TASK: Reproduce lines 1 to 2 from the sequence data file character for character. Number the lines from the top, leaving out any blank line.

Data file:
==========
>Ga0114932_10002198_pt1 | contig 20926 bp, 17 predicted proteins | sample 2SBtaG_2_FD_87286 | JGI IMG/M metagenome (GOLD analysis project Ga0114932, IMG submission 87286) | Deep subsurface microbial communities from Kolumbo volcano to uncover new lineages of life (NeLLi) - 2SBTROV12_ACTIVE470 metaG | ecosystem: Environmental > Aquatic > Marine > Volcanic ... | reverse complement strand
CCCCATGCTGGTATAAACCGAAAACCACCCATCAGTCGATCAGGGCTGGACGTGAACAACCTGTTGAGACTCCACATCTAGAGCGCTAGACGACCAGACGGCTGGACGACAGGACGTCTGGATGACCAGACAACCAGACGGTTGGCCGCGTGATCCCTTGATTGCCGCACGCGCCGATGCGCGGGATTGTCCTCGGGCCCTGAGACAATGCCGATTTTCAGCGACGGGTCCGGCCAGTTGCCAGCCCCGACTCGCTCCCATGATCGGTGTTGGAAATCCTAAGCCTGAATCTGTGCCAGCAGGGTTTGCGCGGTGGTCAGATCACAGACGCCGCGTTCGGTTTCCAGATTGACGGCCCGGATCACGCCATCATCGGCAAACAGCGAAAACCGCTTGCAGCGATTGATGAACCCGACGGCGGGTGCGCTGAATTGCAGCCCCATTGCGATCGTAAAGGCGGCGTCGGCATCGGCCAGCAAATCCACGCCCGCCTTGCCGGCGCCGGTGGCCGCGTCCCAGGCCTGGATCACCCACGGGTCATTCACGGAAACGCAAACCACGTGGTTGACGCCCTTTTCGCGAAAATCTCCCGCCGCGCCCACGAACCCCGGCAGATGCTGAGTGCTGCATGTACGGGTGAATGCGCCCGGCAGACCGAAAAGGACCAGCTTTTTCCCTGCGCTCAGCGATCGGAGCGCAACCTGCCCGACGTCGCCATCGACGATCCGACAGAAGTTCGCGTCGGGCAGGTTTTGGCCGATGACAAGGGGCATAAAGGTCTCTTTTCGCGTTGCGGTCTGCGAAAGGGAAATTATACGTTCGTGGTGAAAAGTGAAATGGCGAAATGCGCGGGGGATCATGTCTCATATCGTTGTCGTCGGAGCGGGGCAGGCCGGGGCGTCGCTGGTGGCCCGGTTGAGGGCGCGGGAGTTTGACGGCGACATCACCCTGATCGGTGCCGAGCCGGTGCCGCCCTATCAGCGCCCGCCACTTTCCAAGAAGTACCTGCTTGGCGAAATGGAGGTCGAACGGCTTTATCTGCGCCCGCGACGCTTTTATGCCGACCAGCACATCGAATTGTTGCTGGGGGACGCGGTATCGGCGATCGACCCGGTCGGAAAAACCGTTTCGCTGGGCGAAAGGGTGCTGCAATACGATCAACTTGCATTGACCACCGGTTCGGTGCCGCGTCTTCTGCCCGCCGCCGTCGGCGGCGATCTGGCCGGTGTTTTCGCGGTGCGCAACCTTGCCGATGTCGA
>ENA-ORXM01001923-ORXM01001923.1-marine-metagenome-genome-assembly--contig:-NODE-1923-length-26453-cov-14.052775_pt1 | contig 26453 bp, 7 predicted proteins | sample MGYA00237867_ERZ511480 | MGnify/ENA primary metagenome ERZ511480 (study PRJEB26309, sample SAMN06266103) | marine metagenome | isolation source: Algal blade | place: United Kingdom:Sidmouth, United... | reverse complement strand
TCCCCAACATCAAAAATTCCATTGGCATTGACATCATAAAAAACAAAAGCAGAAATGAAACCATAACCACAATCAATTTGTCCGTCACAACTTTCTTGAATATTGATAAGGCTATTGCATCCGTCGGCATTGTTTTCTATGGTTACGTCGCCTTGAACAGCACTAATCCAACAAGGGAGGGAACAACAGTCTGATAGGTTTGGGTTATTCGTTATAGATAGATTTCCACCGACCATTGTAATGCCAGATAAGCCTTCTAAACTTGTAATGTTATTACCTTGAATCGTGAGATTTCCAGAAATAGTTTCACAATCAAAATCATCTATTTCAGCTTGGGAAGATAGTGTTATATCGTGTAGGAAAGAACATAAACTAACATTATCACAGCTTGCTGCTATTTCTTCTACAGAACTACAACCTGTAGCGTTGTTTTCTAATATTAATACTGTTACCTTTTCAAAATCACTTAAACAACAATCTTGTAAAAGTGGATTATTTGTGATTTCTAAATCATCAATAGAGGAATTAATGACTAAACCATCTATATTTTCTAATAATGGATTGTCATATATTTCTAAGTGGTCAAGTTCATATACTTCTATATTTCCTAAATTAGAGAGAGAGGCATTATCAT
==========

>Ga0114932_10002198_pt1 | contig 20926 bp, 17 predicted proteins | sample 2SBtaG_2_FD_87286 | JGI IMG/M metagenome (GOLD analysis project Ga0114932, IMG submission 87286) | Deep subsurface microbial communities from Kolumbo volcano to uncover new lineages of life (NeLLi) - 2SBTROV12_ACTIVE470 metaG | ecosystem: Environmental > Aquatic > Marine > Volcanic ... | reverse complement strand
CCCCATGCTGGTATAAACCGAAAACCACCCATCAGTCGATCAGGGCTGGACGTGAACAACCTGTTGAGACTCCACATCTAGAGCGCTAGACGACCAGACGGCTGGACGACAGGACGTCTGGATGACCAGACAACCAGACGGTTGGCCGCGTGATCCCTTGATTGCCGCACGCGCCGATGCGCGGGATTGTCCTCGGGCCCTGAGACAATGCCGATTTTCAGCGACGGGTCCGGCCAGTTGCCAGCCCCGACTCGCTCCCATGATCGGTGTTGGAAATCCTAAGCCTGAATCTGTGCCAGCAGGGTTTGCGCGGTGGTCAGATCACAGACGCCGCGTTCGGTTTCCAGATTGACGGCCCGGATCACGCCATCATCGGCAAACAGCGAAAACCGCTTGCAGCGATTGATGAACCCGACGGCGGGTGCGCTGAATTGCAGCCCCATTGCGATCGTAAAGGCGGCGTCGGCATCGGCCAGCAAATCCACGCCCGCCTTGCCGGCGCCGGTGGCCGCGTCCCAGGCCTGGATCACCCACGGGTCATTCACGGAAACGCAAACCACGTGGTTGACGCCCTTTTCGCGAAAATCTCCCGCCGCGCCCACGAACCCCGGCAGATGCTGAGTGCTGCATGTACGGGTGAATGCGCCCGGCAGACCGAAAAGGACCAGCTTTTTCCCTGCGCTCAGCGATCGGAGCGCAACCTGCCCGACGTCGCCATCGACGATCCGACAGAAGTTCGCGTCGGGCAGGTTTTGGCCGATGACAAGGGGCATAAAGGTCTCTTTTCGCGTTGCGGTCTGCGAAAGGGAAATTATACGTTCGTGGTGAAAAGTGAAATGGCGAAATGCGCGGGGGATCATGTCTCATATCGTTGTCGTCGGAGCGGGGCAGGCCGGGGCGTCGCTGGTGGCCCGGTTGAGGGCGCGGGAGTTTGACGGCGACATCACCCTGATCGGTGCCGAGCCGGTGCCGCCCTATCAGCGCCCGCCACTTTCCAAGAAGTACCTGCTTGGCGAAATGGAGGTCGAACGGCTTTATCTGCGCCCGCGACGCTTTTATGCCGACCAGCACATCGAATTGTTGCTGGGGGACGCGGTATCGGCGATCGACCCGGTCGGAAAAACCGTTTCGCTGGGCGAAAGGGTGCTGCAATACGATCAACTTGCATTGACCACCGGTTCGGTGCCGCGTCTTCTGCCCGCCGCCGTCGGCGGCGATCTGGCCGGTGTTTTCGCGGTGCGCAACCTTGCCGATGTCGA